MANILA, Philippines - The Civil Aviation Authority of the Philippines (Caap) will remain in Category 2 status as it has again flunked a review conducted by inspectors from the International Civil Aviation Organization (Icao).
As such, Caap will remain in Category 2 status; the Icao team was said to have found two “significant safety concerns [SSC]” during its 10-day evaluation. The team said Caap “failed” in “aircraft registration and flight safety inspection.”
Flag carrier Philippine Airlines had hoped that the country’s aviation industry would revert to Category 1 status so that its newly purchased B777 would be able to fly to new routes in the United States and Europe.
The “Icao Coordinated Validation Mission” made the announcement during an exit briefing with Caap officials on Wednesday, according to airport sources. The sources said the team would return in February for another evaluation.
The team leader, Henry Gourdji, said an official statement would be sent to the Caap after 15 days.
The other members of the group were Jean Claude Waffo of aerodrome ground airfield facilities (AGA); Allan Tang, licensing; Vincent Lambottea, operations; Amal Hewawasam, airworthiness; Kong Cheong, airworthiness; and Sekhat Natarjan Chandr, AGA.
In 2007 the then-Air Transportation Office (Ato) was downgraded from Category 1 to Category 2 status after the Icao found 89 SSC during an inspection.
The resulting brouhaha forced the administration to abolish the Ato and created the Caap, under Republic Act (RA), 9497.
RA 9497 was explicit that the next Caap director general should be appointed “permanently” for six years, so that he/she would not be subject to political pressures.
But five years after it was created, the Caap has already had five director generals.
The latest, retired Lt. Gen. William Hotchkiss said upon assumption in June this year that he hopes to return Caap to Category 1 status before the end of the year.
“Hopefully, we might have some good news by Christmas. But I cannot say outright whether we will get into Category 1,” he said.
The Department of Transportation and Communications earlier said only two out of the 22 actionable items identified by the US Federal Aviation Authority as safety concerns remained unresolved.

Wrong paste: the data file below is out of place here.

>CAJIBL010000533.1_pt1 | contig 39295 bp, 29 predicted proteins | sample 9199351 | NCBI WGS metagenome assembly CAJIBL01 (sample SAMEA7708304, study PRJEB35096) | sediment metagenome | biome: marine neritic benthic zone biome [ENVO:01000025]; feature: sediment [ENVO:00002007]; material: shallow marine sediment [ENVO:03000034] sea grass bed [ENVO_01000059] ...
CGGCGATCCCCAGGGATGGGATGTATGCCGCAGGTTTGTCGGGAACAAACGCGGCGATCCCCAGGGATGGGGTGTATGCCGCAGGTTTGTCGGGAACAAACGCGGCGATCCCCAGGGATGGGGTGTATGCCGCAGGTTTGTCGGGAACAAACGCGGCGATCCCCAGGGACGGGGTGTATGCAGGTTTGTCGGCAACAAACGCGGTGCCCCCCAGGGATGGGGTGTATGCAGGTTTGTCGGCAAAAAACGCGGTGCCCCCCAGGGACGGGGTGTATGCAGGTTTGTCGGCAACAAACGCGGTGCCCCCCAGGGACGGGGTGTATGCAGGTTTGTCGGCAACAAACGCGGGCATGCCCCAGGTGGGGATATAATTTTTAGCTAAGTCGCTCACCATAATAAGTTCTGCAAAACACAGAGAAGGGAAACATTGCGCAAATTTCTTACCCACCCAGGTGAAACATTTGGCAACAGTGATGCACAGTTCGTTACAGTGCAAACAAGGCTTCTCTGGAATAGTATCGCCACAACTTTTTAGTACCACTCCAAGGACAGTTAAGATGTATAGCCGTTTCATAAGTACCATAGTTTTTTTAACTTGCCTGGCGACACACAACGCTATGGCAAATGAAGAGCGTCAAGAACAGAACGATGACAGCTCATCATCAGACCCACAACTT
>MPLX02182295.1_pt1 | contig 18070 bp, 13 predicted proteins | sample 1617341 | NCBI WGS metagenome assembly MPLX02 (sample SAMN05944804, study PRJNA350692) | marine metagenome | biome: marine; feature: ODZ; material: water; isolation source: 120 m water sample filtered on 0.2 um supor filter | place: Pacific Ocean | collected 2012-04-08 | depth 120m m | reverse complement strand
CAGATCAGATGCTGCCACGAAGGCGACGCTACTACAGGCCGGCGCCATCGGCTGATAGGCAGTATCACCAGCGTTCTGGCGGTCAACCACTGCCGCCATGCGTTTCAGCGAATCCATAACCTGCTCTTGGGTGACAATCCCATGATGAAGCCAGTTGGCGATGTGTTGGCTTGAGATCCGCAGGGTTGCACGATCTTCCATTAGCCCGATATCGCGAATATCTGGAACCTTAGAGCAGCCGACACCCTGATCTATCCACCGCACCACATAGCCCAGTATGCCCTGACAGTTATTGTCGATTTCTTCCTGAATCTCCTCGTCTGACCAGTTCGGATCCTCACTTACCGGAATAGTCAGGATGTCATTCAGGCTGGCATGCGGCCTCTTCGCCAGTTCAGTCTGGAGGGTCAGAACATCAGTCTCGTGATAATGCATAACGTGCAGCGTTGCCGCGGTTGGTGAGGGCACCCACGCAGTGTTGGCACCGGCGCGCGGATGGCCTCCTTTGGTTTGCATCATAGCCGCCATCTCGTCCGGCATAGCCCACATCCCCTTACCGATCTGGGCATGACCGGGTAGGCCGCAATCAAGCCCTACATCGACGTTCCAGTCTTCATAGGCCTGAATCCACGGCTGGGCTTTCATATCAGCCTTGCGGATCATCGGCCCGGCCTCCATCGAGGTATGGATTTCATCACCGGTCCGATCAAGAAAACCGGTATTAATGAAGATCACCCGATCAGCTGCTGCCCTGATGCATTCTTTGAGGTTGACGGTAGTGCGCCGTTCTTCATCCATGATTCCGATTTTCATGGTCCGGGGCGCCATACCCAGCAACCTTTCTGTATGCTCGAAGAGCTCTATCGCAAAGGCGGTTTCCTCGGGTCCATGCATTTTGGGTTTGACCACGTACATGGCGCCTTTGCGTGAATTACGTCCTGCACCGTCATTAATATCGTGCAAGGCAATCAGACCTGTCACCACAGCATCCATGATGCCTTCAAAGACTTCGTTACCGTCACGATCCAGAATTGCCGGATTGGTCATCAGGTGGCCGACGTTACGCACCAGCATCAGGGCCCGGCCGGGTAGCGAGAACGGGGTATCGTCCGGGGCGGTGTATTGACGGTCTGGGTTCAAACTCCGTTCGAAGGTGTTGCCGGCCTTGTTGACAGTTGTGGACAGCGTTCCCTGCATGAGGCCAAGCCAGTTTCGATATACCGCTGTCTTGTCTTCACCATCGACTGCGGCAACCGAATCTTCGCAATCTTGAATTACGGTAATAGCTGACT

These were the lack of qualified safety personnel and the absence of an integrated IT system to modernize the sector’s database.
The Icao group’s visit coincided with the breakdown of the very high frequency omni-directional range (VOR), a crucial navigational aid in major airports that caused the diversion to Clark of nine international flights and three domestic flights.
On October 9 the VOR conked out again, forcing at least 13 local and one international flight to be diverted to the Diosdado Macapagal International Airport.
Two years ago, the VOR/DME (distance measuring equipment) failed to be on air for two months after more than 12 years of service.
The Caap had to cannibalize the Subic VOR to replace the so-called defective elements, thus bugging the Manila VOR. The Manila International Airport Authority (Miaa) agreed to fund the purchase of a new VOR, estimated between P80 million and P120 million.
Then-Transportation Secretary Mar Roxas II approved the emergency purchase of a new VOR, which was also approved by the Miaa board during an full court (en banc) session.
Transportation Undersecretary for Planning and Operations Rafael Antonio Santos, signed in behalf of Roxas, the same source said.
However, it appears that the Caap failed to form a Bids and Awards Committee that would decide whom to award the right to purchase the VOR.
Many airline companies, especially the low-cost carriers, are complaining about the frequent diversions to Clark, Cebu and Laoag, which eat into their profits. They criticize the slow progress being made in the aviation sector, but are afraid to air their criticisms publicly for fear of backlash from administration officials.